Went to the page with the other sites (opened in a new tab – learned my lesson the first time). Did not click on any of the samples; the one here was more than enough.

    As a wild guess, I’d say they’re targeting a very young audience. I really can’t see anyone over 25 or so enjoying this more than once or twice. Once the novelty factor wears off, it’s plain annoying.

    As to emails – I have it set to NOT display images. If the images have no alt text, they never get opened. The ones that do have alt text have to be pretty compelling for me to toggle images on. I’ve also disabled active scripting and when given a choice, always choose to receive plain text mail.

    Long emails don’t bother me, IF they have valuable content. If it’s obviously logorrhea with little “meat” in it, I generally bail out.

    The best emails which I do read, even though they’re long, are the ones where they have bullet or numbered points at the start giving the titles of sections. Each section is an intro and summary of a blog post, with a link to read the full post. Then there are brief comments after the last section. A couple of people I subscribe to who do this say they get incredible open rates, and I believe it. They also tend to have very loyal subscribers who are pretty active in the blog comments, too.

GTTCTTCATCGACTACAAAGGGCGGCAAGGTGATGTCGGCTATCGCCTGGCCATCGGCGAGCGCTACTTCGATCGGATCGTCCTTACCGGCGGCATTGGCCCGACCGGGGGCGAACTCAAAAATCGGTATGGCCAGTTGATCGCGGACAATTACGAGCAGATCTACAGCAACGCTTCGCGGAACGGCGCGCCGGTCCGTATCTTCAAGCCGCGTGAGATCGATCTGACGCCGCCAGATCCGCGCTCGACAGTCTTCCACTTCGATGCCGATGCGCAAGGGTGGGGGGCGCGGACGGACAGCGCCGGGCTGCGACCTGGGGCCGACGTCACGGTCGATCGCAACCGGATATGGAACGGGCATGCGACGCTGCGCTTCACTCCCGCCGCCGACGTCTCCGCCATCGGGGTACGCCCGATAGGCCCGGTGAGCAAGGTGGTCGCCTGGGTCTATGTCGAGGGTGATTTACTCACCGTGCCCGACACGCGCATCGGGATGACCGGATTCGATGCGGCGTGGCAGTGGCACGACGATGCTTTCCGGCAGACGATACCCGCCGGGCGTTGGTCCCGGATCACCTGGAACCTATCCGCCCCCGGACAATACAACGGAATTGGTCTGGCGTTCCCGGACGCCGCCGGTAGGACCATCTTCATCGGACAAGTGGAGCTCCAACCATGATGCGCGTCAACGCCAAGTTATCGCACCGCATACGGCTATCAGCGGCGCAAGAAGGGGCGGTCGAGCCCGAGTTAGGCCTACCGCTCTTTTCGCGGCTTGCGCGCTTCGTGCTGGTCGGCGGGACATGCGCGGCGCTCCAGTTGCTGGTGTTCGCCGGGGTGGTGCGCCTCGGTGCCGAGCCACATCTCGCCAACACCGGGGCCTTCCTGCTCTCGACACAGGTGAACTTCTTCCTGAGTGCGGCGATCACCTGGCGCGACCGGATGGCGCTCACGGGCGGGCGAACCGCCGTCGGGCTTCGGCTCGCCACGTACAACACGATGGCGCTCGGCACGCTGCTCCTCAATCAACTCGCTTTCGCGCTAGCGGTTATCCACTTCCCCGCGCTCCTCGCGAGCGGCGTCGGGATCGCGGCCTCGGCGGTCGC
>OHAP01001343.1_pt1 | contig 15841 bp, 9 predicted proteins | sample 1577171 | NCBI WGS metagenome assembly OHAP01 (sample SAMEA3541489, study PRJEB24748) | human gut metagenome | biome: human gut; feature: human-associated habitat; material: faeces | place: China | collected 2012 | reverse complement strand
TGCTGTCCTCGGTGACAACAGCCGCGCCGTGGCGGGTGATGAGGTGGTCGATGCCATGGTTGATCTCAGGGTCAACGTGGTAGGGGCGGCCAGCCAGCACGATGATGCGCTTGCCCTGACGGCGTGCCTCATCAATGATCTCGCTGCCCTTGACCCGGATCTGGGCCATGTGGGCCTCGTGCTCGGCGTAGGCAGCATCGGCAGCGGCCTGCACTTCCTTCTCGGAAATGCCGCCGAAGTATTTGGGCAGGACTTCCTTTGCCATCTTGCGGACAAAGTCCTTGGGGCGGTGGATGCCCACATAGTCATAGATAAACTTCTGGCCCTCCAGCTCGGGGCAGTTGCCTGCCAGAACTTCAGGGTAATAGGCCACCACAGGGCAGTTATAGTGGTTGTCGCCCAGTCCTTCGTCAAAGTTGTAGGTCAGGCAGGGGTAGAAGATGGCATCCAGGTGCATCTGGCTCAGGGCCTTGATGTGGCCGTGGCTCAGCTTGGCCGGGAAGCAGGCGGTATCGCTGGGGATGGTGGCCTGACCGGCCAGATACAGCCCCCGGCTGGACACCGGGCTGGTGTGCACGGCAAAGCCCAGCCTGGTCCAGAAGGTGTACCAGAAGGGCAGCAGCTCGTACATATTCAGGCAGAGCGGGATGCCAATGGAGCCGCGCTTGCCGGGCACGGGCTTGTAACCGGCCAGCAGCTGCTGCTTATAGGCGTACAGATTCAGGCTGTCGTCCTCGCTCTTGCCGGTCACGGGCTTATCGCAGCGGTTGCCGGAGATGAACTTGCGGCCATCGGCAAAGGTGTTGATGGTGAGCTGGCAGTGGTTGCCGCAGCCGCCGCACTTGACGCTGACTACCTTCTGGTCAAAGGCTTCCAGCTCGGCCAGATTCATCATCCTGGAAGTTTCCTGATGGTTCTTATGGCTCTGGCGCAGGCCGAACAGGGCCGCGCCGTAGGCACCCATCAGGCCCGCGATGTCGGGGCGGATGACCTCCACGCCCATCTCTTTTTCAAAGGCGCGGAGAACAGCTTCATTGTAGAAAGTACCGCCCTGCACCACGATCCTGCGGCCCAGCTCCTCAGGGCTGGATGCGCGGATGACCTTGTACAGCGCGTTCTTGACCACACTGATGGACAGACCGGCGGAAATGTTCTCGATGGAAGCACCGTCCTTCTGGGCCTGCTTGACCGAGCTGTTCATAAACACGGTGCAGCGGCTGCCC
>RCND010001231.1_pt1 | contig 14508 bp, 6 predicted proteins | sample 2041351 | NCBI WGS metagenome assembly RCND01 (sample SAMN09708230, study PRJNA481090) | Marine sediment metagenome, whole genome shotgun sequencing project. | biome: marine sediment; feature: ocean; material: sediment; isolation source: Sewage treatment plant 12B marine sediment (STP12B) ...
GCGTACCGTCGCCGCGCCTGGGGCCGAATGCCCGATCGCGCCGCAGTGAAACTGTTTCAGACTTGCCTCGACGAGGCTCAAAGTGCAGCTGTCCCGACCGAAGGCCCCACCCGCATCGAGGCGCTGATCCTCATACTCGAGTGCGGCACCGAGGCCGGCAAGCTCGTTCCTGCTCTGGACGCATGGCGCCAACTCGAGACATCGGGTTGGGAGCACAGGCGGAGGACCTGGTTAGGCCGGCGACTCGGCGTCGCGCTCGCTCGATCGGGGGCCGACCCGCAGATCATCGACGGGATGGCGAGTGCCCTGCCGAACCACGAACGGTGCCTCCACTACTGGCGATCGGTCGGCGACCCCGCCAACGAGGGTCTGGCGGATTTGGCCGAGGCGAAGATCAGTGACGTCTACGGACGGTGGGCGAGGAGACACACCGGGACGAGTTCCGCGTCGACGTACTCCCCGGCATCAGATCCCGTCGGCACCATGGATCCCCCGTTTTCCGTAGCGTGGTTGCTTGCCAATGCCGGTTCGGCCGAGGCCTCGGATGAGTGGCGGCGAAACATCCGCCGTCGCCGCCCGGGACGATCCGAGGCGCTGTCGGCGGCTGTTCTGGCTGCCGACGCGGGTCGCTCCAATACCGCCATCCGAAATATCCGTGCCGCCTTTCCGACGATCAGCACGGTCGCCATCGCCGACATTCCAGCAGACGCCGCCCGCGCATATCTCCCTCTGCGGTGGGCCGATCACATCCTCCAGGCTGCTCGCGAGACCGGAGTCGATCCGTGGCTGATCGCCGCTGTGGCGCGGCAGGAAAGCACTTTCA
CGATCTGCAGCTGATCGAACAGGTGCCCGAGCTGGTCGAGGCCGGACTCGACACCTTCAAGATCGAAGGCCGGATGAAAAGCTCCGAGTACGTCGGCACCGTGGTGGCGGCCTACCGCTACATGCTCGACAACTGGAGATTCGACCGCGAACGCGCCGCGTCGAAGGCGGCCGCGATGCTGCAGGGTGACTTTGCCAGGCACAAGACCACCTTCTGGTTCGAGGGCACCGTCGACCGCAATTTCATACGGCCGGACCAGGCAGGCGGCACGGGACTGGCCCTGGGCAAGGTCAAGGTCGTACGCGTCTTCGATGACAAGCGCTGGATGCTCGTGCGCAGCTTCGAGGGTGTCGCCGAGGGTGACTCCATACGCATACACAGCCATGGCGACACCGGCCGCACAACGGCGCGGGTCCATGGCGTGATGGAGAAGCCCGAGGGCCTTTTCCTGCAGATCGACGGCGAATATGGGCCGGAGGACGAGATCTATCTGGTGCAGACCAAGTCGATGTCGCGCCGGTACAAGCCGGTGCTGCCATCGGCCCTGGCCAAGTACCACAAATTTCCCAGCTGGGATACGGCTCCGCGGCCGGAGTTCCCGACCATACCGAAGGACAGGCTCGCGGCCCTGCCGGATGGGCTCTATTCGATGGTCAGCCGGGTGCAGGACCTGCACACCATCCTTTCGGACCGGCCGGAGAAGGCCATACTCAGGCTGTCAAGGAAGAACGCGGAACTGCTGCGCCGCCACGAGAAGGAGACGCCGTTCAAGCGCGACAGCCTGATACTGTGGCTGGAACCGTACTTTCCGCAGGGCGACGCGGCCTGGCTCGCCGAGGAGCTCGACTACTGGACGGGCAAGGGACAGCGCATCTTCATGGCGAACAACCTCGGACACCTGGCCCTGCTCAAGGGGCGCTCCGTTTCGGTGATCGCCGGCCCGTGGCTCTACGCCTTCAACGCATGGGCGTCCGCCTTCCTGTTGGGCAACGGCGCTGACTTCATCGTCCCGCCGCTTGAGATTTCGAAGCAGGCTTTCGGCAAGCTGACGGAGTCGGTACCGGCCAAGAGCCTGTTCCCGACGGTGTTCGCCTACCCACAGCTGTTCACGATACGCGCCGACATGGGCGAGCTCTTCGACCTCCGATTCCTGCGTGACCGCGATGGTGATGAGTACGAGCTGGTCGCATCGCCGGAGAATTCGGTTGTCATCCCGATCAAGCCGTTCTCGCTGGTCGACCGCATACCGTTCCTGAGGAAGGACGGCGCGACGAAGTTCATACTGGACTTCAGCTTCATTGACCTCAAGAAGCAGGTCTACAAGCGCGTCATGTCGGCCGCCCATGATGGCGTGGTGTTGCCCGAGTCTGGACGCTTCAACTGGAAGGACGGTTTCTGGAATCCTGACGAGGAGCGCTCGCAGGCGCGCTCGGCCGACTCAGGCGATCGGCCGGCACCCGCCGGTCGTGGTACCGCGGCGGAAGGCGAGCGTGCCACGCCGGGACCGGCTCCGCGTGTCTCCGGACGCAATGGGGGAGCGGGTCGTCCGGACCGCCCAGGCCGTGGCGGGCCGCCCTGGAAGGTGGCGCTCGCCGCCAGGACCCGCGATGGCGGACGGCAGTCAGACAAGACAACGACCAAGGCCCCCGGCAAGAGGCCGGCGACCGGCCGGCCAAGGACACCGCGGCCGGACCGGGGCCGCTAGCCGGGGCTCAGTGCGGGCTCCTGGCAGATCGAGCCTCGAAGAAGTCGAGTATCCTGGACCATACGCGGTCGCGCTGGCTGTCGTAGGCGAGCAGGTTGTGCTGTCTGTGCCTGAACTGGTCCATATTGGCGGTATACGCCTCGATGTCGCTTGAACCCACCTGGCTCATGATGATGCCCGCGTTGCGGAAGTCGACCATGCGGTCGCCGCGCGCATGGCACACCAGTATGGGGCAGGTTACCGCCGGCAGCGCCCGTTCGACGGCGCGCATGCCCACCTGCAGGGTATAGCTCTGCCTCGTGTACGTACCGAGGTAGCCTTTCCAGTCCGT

It’s all about the user experience and giving value – and, most importantly, making the customer or prospect feel valued.

    Establishing and nourishing a relationship: that’s where it’s at.

    10/6/2013 4:20 am
  20. I think it’s better to look at what keeps subscribers engaged. Too long may be too boring and too short may lack insight.

    Strike a balance ;)

    10/11/2013 3:53 am
  21. Myrrhcy

    Kind of reminds me when flash was all the rage.
    Saucony failed the 3-5 second load test. When it finally did load, way too much going on. ):

    Interesting that several of the examples in “here” link have since ditched their parallax designs. Wonder why?

    3/12/2014 9:01 am